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Mon April 2, 2012
Weekly Standard: A Lose-Lose Case
Originally published on Mon April 2, 2012 6:38 am
Fred Barnes is the executive editor of The Weekly Standard.
In his autobiography, Ronald Reagan recalled when Pat Brown, his opponent for California governor in 1966, put together a TV commercial in which he tells a group of small children, "I'm running against an actor, and you know who killed Abraham Lincoln, don't you?" At that moment, Reagan wrote, "I knew he knew he was in trouble."
Likewise last week when the White House abruptly began referring to the "individual mandate" in Obamacare as the "personal responsibility clause." At that moment, we knew President Obama knew his health care law was in trouble.
Yet Democratic strategist James Carville insists a Supreme Court decision striking down the mandate for everyone to buy health insurance, and perhaps the rest of the 2,700-page law, would work to Obama's political advantage. Some Republicans fear Carville is right.
If ever a fear has been unfounded, it's that one. The idea is that an albatross would be lifted from Obama and he would be freed in his bid for reelection from attachment to the most unpopular program enacted during his presidency. Republicans, in turn, would be denied their biggest and best anti-Obama talking point.
This is pure political hooey. If Obamacare falls, it will be a devastating rebuke to the president. The crown jewel of his presidency will have been repudiated as unconstitutional. His pretensions of uniquely knowing how to get things done in Washington will be shattered. Obama will be a diminished political figure. He will become a lesser president, far from the top ranks where he has envisioned himself.
The opposite is true if the Court upholds Obamacare. Obama will be able to crow that he has succeeded where presidents over the past century failed. He has brought about universal health care coverage. He has counseled hope and brought about change. Republicans will be demoralized.
Assuming Obamacare is voided, Republicans will still have plenty to say about health care. They can remind voters of the promises Obama made about his plan that were false. Everyone could keep his current health insurance and doctor. Premiums would drop. Obamacare would save money and reduce the deficit. Anything underwriting abortions would not be funded. All untrue.
Nor will bureaucrats in Washington have a strangle-hold on the health care system if the Obama plan is struck down. We've already seen bureaucrats in action with Obamacare only minimally implemented. The Department of Health and Human Services mandated that insurance policies provide contraceptives and the morning-after pill for free, no co-pay required — a political move given that pregnancy isn't a disease and similar favoritism hasn't been shown to illness-curing medicine.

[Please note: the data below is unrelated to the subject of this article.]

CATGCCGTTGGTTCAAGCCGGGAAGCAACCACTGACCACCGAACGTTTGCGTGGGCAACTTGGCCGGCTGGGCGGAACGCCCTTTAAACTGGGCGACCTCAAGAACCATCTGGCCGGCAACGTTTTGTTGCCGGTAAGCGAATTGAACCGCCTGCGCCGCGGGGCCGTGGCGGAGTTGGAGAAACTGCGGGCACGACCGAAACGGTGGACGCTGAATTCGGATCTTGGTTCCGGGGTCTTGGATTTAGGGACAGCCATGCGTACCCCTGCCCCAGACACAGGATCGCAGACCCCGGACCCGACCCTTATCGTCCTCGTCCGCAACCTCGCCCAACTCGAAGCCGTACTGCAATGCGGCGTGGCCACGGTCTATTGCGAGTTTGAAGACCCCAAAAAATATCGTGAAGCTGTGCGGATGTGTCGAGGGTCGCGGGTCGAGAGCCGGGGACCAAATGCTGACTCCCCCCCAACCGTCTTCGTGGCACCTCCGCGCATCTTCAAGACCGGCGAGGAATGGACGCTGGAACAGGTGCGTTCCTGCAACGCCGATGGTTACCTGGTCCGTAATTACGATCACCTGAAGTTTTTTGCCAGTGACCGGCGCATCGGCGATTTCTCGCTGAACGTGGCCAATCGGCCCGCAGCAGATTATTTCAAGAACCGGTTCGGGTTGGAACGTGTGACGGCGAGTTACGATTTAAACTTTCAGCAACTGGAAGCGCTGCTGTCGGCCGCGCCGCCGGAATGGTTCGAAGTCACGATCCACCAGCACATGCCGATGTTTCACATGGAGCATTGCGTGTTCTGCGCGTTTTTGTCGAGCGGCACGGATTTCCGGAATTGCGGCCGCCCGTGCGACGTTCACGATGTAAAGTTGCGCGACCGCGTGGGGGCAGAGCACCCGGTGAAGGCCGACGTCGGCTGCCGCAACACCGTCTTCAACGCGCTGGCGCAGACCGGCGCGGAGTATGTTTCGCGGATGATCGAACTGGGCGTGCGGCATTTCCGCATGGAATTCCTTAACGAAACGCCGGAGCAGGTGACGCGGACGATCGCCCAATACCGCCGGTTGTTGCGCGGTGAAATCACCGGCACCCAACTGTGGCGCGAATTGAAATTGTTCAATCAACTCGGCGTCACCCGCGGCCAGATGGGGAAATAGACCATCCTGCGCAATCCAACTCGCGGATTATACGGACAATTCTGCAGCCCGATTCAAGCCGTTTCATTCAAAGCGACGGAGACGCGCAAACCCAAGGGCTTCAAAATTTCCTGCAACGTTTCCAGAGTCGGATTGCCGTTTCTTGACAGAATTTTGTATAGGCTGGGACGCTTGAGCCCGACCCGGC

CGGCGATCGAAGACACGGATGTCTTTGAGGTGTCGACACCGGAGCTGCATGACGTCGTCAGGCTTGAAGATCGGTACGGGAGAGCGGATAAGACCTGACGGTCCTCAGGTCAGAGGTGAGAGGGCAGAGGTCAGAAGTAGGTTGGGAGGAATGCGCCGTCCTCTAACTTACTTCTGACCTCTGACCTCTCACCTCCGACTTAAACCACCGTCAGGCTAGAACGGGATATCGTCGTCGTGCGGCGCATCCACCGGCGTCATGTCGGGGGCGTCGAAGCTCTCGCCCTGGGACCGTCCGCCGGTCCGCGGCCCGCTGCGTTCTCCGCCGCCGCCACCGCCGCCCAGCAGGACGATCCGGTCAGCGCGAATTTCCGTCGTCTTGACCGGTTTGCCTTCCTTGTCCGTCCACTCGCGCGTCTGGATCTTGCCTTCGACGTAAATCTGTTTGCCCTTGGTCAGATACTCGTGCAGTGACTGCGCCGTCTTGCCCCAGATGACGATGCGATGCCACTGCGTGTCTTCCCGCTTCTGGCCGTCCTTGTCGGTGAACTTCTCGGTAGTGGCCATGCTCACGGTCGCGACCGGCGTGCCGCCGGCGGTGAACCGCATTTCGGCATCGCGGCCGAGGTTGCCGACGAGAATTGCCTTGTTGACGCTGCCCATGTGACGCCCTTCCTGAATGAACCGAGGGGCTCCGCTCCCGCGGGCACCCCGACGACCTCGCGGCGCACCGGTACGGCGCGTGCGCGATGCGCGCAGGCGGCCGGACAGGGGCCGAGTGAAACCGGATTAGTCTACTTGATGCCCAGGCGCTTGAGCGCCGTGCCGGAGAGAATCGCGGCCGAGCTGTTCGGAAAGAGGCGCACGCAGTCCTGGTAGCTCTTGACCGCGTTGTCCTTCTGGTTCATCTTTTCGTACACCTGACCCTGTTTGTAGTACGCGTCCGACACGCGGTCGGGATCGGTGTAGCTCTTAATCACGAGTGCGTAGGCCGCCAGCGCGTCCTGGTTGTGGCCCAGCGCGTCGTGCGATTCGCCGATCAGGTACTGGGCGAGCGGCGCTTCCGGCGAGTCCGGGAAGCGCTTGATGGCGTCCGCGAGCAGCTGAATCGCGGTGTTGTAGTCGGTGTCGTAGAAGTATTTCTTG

And with Obamacare gone, a threat to individual liberty will have been turned away. Never in more than two centuries of democratic government in America had individuals been told they must buy something or else. Without Obamacare, the vast majority of Americans will still buy health insurance or get it through their employers, Medicare, or Medicaid. But they won't be forced to.
The easiest thing for Republicans to turn aside will be enraged Democrats and their allies in the media. The mere possibility the Supreme Court's conservative wing plus Justice Anthony Kennedy would rule against Obamacare, 5-4, has thrown liberals and the left into a tizzy. Should that occur, "conventional wisdom most likely will crystallize around a new narrative: The Supreme Court is all about politics," Jeffrey Rosen, a law professor at George Washington University, wrote in Politico.
Rosen is half right. Left-of-center opinion-mongers are likely to adopt that narrative and condemn the Court majority as motivated solely by political concerns. E. J. Dionne of the Washington Post is already flinging around phrases like "judicial dictatorship" and accusing conservative justices of acting like "an alternative legislature." What about the four liberal justices, who appeared locked into upholding Obamacare from the start of oral arguments before the Court last week and showed little interest in whether it might be unconstitutional? Not a problem. They'd never "deliver ideology" the way Dionne says conservatives do.
We've seen this breathtaking double standard before. When conservatives join a liberal ruling, they're applauded for rising above their political leanings. When they form a majority in a conservative decision, they've stooped to political hackery.
If Obamacare is invalidated, we'll hear far worse. Chief Justice John Roberts will be blamed for letting politics reign on the Court. But hypocrisy this thick will crumble under its own weight. And if the Court does the right thing, America will be fully justified in rejoicing.